Such lateral extensions can adopt a variety of configurations. For example, the extensions can be planar, curvilinear, etc. Additionally, the extensions can be a “formable” material (e.g. an in situ curing polymer composite system) thereby allowing the extension to adopt a variety of shapes. One skilled in the art will appreciate that a variety of formable materials can be used. Examples of such formable materials can include in situ curable polymers (e.g., polymethylmethacrylate (PMMA) putty), superelastic alloys, shape memory materials, and braided cable.

The various stabilization members and feature(s) (e.g., tines, elongate features, plates, etc.) discussed above can include a wide-range of biocompatible materials. For example, the members and features can include various polymers or polymer blends, metals or metal alloys. With specific regards to the various features, these elements can include materials capable of piercing bone. Also, various features can be formed from a resilient material (e.g., a shape memory metal) thereby allowing the feature to conform to and/or “push back” against a facet face as the feature is wedged between the elongate member and the facet face (or outer edge of the facet joint). Also, as mentioned above, the stabilization member of the various embodiments can include a bioactive fusion-promoting material capable of actively participating in spinal fusion. For example, those features configured to be positioned within the facet joint (see FIGS. 7 and 8) can be formed from such a bioactive material thereby allowing the implant to participate in spinal fusion. Additionally, all other implants discussed above can include a portion (or a coating) having the bio-active fusion promoting material.

The fusion-promoting bioactive material can include any material capable of actively participating in spinal fusion. In an exemplary embodiment, the bioactive material can be allograft bone material (such as Allowashed™ available from LifeNet, Inc.; Virginia Beach, Va.). In another example, the material can be a bioresorbable plastic (poly-lactic acid, polyglycolic acid, their derivatives and/or blends), poly-anhydride (PolymerDrug™ by PolyMerix, Piscataway, N.J.), polymerized sugars or starches (Eureka™ by Surmodics of Eden Prairie, Minn.), bioceramic (HIP Vitox™ alumina or Zyranox™ zirconia by Morgan Advanced Ceramics of Fairfield, N.J.; crystalline hydroxyapatite, tricalcium phosphates or combinations of these materials by Berkeley Advanced Biomaterials of San Leandro, Calif.), bioceramic-loaded bioabsorbable material, or dense protein (Novasilk™ by Protein Polymer Technologies of San Diego, Calif.). Exemplary embodiments of such bioabsorbable materials include Biocryl™ (an 85% PLA/PGA, 15% tricalcium phosphate material available from Depuy Mitek, a Johnson & Johnson Company; Raynham, Mass.) or TriABSorb™ (a 5% hydroxyapatite, 95% PLA material available from Depuy Mitek, a Johnson & Johnson Company; Raynham, Mass.) As another example, the material can be an osseointegrating polymer such as PEEK/Optima™ (available from Invibio, Inc.; Greenville, S.C.). Those skilled in the art will appreciate that any combination of these materials are within the spirit and scope of the present invention. As will be discussed below, the screw can also include such fusion-promoting material thereby providing various embodiments capable of providing both spinal fixation and fusion.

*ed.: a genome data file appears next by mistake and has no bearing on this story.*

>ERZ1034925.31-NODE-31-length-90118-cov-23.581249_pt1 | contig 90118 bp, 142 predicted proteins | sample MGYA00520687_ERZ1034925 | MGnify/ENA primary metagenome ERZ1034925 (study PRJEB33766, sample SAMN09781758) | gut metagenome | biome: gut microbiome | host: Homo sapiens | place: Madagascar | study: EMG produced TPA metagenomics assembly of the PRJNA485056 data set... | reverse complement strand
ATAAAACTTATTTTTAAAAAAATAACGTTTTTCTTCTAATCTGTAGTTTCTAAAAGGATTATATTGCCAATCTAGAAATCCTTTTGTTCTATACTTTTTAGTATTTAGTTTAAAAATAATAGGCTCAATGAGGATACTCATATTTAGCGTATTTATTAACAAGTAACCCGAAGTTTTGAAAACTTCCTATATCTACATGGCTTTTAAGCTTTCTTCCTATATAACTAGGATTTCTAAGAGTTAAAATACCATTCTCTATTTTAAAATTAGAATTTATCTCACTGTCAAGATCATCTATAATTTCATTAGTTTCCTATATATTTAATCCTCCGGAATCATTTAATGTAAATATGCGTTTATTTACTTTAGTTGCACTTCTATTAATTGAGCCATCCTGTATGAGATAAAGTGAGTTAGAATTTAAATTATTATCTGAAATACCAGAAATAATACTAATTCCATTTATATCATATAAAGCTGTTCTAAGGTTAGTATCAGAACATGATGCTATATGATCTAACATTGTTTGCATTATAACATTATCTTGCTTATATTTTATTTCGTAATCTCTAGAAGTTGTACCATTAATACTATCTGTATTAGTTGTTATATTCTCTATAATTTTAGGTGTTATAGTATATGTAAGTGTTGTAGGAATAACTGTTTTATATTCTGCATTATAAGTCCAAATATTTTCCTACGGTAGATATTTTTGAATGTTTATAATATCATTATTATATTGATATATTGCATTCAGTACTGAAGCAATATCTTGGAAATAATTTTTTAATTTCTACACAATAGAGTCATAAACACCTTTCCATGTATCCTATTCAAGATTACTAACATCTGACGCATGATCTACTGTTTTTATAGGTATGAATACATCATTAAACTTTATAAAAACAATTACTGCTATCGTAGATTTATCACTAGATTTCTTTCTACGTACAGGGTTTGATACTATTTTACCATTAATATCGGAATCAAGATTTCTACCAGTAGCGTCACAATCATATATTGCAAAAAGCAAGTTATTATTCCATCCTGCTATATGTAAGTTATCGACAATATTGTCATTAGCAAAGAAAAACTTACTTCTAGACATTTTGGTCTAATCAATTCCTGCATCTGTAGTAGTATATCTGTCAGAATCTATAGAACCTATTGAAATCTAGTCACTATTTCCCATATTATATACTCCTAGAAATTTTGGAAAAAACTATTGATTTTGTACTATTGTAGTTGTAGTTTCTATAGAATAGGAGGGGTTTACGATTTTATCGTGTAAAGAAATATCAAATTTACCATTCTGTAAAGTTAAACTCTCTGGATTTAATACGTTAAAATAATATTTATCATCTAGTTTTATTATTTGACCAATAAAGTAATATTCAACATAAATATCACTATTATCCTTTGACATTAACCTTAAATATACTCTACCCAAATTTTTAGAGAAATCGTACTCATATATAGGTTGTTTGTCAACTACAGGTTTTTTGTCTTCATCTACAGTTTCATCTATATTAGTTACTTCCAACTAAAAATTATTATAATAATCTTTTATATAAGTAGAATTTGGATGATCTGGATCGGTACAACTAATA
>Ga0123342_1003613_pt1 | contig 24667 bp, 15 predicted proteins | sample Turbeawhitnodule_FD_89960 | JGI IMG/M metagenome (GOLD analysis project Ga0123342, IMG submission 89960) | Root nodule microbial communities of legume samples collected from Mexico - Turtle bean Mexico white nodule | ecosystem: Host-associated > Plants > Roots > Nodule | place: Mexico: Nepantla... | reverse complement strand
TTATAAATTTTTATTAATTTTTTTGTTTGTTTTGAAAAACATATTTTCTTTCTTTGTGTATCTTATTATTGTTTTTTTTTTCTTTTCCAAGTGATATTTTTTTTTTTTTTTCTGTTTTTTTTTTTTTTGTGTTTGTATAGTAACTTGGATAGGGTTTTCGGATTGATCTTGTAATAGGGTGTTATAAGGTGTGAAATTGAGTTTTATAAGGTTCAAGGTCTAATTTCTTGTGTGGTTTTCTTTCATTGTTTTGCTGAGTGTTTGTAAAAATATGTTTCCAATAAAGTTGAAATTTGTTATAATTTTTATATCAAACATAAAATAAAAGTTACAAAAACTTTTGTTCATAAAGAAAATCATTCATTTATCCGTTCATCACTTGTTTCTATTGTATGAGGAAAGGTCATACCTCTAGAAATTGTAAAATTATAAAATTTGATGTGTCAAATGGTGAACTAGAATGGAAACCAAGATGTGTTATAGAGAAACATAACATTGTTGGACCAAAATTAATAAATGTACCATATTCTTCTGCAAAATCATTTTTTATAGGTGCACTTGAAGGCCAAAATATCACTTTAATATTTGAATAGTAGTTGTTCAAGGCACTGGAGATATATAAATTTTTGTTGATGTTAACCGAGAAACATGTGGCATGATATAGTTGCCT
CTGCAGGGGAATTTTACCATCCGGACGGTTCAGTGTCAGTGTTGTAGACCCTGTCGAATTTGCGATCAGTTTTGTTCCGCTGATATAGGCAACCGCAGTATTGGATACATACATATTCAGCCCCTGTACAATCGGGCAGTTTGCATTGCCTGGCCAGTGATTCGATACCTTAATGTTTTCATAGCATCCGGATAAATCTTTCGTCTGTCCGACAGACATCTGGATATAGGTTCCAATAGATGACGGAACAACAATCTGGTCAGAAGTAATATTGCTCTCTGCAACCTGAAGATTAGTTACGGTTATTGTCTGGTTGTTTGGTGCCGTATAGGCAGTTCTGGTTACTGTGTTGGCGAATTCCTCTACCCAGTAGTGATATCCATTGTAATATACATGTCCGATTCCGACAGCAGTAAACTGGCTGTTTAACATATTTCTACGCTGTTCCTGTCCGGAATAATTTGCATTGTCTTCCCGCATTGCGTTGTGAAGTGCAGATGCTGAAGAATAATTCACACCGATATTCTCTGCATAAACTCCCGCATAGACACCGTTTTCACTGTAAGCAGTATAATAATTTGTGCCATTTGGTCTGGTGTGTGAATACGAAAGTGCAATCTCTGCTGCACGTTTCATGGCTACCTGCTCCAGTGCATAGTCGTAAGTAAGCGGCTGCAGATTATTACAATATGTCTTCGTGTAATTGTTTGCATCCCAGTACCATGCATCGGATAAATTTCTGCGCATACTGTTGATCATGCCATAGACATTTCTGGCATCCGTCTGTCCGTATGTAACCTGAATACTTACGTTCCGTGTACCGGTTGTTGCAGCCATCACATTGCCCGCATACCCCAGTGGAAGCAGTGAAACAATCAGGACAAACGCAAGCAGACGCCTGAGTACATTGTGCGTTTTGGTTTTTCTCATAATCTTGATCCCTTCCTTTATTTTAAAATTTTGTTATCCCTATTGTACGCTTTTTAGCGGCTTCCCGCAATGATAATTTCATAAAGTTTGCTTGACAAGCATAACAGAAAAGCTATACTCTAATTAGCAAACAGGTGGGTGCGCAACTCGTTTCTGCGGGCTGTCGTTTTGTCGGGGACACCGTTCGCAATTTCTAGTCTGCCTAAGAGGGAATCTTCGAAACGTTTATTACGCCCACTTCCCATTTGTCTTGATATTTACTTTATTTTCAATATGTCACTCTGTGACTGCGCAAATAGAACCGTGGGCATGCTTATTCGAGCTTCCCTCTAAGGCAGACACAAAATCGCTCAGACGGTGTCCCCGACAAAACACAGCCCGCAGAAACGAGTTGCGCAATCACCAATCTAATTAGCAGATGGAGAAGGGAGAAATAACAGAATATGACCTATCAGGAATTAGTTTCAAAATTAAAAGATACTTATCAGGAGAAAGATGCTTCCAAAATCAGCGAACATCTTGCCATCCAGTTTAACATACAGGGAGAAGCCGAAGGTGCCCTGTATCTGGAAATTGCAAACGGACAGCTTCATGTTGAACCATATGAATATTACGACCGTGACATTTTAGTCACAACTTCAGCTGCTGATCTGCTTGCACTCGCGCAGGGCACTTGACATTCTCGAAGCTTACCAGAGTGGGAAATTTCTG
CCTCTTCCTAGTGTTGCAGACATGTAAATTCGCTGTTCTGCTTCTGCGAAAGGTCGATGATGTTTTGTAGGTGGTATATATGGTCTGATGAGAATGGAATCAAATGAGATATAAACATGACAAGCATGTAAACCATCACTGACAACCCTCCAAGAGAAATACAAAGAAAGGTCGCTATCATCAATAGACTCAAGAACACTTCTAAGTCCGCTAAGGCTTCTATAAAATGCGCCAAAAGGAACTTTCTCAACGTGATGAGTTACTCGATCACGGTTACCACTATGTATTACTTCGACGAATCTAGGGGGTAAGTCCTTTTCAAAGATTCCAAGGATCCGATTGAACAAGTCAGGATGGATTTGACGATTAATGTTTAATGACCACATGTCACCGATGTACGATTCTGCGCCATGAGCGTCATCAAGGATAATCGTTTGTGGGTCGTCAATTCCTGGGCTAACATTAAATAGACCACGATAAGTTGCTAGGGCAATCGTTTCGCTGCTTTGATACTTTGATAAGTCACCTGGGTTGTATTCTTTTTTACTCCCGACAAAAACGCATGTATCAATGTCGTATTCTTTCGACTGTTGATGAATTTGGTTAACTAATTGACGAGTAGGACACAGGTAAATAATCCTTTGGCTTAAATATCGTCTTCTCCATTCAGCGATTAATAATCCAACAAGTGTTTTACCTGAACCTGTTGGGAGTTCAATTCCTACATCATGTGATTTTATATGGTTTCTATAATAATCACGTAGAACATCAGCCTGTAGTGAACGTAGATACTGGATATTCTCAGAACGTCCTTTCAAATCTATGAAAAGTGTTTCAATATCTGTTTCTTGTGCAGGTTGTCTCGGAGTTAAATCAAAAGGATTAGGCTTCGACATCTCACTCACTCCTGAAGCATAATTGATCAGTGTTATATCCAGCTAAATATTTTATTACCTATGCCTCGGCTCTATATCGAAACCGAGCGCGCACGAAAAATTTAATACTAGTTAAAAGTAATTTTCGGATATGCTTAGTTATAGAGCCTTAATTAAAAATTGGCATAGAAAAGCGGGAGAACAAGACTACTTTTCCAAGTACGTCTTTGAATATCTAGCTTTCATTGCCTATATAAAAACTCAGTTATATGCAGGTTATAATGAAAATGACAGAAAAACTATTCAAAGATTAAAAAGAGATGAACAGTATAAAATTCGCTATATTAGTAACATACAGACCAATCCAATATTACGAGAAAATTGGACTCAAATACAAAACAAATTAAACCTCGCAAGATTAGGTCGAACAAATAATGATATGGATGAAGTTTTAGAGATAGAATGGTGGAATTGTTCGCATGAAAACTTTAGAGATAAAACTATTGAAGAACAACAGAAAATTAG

The various spinal implants discussed above also include an elongate member coupled to the stabilization member. The elongate member can include any such member known to those skilled in the art. For example, the elongate member can include a pin, a dowel, a plug, a beam, a post, a threaded post, a bolt, an expansion barrel, a pop-rivet, a staple, an anchor, a suture (attached to a deep anchor or feature), etc. In an exemplary embodiment, the elongate member is a screw. As will be shown, the screw 14 can be configured (e.g., length, width, major diameter, minor diameter, etc) for placement within a facet joint in an intra-facet configuration. In other embodiments, the screw can be adapted for trans-facet spinal fixation and stabilization. As illustrated in FIGS. 1A-1C, the screw 14 includes a shank 15 extending between proximal 25 and distal ends 24. A portion of the distal end 24 can include a conical tip 23 capable of facilitating placement of the screw 14 within the facet joint. In one embodiment, the distal tip 26 can include a blunt surface. In other embodiments, the distal tip 26 includes a sharp point (not shown).